Cleveland — Cleveland Clinic is collaborating with Google to pilot features and services of a new health offering. The recently announced Google Health electronic system, not yet publicly available, will assist providers by helping patients gain control of their medical records, which stands to benefit health insurers. Customers will have access their own health records online, enabling them to schedule appointments and refill prescriptions as well as interact with multiple physicians and health care service providers on their own—reducing reliance on an insurers’ customer service departments.

In addition to its agreement with Cleveland Clinic, Google said it signed deals with a range of companies, including Aetna Inc., medical tester Quest Diagnostics Inc., Walgreens and Walmart Stores Inc. pharmacies, as well as a number of other hospitals.

Today, more than 100,000 Cleveland Clinic patients use Cleveland Clinic’s electronic personal health record (PHR) system called eCleveland Clinic MyChart. The pilot, an invitation-only opportunity offered to a group of Cleveland Clinic PHR users, plans to enroll between 1,500 and 10,000 patients.

It will test secure exchange of patient medical record data such as prescriptions, conditions and allergies between their Cleveland Clinic PHR to a secure Google profile in a live clinical delivery setting. The ultimate goal of this patient-centered and controlled model is to give patients the ability to interact with multiple physicians, health care service providers and pharmacies.

"Patients are more proactively managing their own healthcare information," says C. Martin Harris, M.D., CIO, Cleveland Clinic. "At Cleveland Clinic, we strive to participate in, and help to advance, the national dialogue around a more efficient and effective national health care system."

"Utilizing Cleveland Clinic’s PHR expertise, this collaboration is intended to help Google test features and services that will ultimately allow all Americans (as patients) to direct the exchange of their medical information between their various providers without compromising their privacy," he adds.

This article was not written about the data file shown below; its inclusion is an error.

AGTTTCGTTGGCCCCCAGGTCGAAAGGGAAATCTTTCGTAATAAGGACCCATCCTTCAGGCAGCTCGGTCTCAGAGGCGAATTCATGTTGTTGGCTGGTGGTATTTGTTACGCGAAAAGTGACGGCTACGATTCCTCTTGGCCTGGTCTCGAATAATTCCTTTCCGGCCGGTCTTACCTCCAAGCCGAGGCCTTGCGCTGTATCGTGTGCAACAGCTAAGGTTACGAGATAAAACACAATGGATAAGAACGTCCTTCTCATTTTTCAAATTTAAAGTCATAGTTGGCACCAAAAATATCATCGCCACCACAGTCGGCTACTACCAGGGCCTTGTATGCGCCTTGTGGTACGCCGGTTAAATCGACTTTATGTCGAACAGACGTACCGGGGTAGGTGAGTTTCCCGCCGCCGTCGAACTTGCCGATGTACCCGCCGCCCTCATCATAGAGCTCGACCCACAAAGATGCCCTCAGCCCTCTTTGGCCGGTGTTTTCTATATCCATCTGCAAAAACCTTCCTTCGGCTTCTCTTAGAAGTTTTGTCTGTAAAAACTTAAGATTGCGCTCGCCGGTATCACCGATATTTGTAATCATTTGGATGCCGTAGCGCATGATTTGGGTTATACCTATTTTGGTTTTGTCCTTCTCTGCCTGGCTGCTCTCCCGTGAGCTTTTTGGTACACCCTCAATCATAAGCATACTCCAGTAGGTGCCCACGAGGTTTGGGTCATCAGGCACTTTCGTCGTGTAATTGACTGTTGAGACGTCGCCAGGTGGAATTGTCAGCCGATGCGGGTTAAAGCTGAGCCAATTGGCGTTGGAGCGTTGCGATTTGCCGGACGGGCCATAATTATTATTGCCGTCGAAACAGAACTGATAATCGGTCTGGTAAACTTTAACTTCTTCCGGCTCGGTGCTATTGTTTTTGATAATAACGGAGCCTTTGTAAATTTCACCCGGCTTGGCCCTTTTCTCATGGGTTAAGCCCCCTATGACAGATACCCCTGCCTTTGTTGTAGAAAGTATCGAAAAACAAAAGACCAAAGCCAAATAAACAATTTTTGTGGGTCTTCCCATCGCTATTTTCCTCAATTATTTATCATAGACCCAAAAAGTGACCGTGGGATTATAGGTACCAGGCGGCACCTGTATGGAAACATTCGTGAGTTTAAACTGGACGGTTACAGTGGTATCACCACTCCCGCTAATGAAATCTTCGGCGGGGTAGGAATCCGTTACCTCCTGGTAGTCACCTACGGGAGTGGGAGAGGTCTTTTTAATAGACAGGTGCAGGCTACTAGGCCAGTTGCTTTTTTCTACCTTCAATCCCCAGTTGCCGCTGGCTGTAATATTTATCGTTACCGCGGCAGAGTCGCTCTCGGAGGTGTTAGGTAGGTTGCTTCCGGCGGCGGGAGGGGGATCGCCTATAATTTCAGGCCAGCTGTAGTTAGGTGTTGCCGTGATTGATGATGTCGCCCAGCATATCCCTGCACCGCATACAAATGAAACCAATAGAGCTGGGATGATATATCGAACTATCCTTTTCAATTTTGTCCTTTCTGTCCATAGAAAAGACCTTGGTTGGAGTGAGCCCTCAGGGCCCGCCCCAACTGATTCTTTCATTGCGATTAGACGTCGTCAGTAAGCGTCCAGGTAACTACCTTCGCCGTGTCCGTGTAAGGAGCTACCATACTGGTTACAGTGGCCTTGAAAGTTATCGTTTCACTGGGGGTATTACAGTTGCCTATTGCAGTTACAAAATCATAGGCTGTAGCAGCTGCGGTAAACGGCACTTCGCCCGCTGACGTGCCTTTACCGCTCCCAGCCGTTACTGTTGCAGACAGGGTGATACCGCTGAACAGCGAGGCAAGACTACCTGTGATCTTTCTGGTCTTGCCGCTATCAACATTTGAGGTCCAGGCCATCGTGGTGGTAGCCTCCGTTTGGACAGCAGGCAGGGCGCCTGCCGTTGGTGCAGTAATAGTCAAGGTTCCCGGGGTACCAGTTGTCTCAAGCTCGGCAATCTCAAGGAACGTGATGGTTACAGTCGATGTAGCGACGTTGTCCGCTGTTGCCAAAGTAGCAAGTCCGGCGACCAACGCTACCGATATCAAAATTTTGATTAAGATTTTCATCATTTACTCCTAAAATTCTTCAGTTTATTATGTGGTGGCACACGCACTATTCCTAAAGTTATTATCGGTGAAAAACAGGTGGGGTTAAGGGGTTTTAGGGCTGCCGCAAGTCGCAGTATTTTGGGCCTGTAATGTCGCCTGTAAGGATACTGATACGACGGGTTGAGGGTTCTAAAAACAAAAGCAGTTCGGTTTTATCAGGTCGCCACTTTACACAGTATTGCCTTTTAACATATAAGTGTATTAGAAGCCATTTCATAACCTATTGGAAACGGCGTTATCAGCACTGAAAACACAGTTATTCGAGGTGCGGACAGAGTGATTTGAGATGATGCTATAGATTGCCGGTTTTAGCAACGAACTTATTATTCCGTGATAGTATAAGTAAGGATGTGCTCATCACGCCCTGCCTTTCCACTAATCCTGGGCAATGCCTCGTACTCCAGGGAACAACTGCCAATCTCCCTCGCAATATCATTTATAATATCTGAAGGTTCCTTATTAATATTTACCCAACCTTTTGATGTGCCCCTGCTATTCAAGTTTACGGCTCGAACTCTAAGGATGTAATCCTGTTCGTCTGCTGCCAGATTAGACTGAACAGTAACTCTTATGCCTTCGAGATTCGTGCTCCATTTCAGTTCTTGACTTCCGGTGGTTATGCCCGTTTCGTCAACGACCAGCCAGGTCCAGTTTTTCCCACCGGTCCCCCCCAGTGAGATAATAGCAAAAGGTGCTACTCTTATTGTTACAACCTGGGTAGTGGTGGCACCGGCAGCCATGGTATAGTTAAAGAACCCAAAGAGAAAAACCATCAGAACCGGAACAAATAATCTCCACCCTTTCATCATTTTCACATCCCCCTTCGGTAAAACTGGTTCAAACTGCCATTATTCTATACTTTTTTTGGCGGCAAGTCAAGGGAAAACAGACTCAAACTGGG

The pilot will eventually extend Cleveland Clinic’s online patient services to a broader audience while enabling the portability of patient data so patients can take their data with them wherever they go—even outside the Cleveland Clinic Health System.

"We believe patients should be able to easily access and manage their own health information," says Marissa Mayer, VP, Search Products and User Experience, Google. “We chose Cleveland Clinic as one of the first partners to pilot our new health offering because as a provider, they already empower their patients by giving them online tools that help them manage their medical records online and coordinate care with their doctors."

By integrating with the Google platform, Cleveland Clinic is helping create national access to electronic medical records at no cost to the user or provider. The integration between the two systems will help deliver:

    * National Access — A more efficient and effective health care system driven by a working interoperability model that moves electronic medical records from a closed model to one that is open and connected.

    * Consumer Empowerment — A secure, patient-centric, consumer-driven tool that will provide each consumer increased control of their medical care, without compromising their privacy. This will empower patients to actively manage their overall health.

    * 24/7 Access/Portability — A Web portal with 24/7 access, capable of providing the consumer with an opportunity to actively engage in their health care, heightening the importance of quality care and service by providers.

"The partnership with Google is an example of true innovation in health care, which brings value to patients and providers," says Delos Cosgrove, M.D., president and CEO, Cleveland Clinic, and member of the Google Health Advisory Council. “As the volume of medical information available to patients increases, it becomes more important for doctors and patients to use this information in a way that empowers the patient to be more collaborative with their care providers."

Sources: Cleveland Clinic, Reuters

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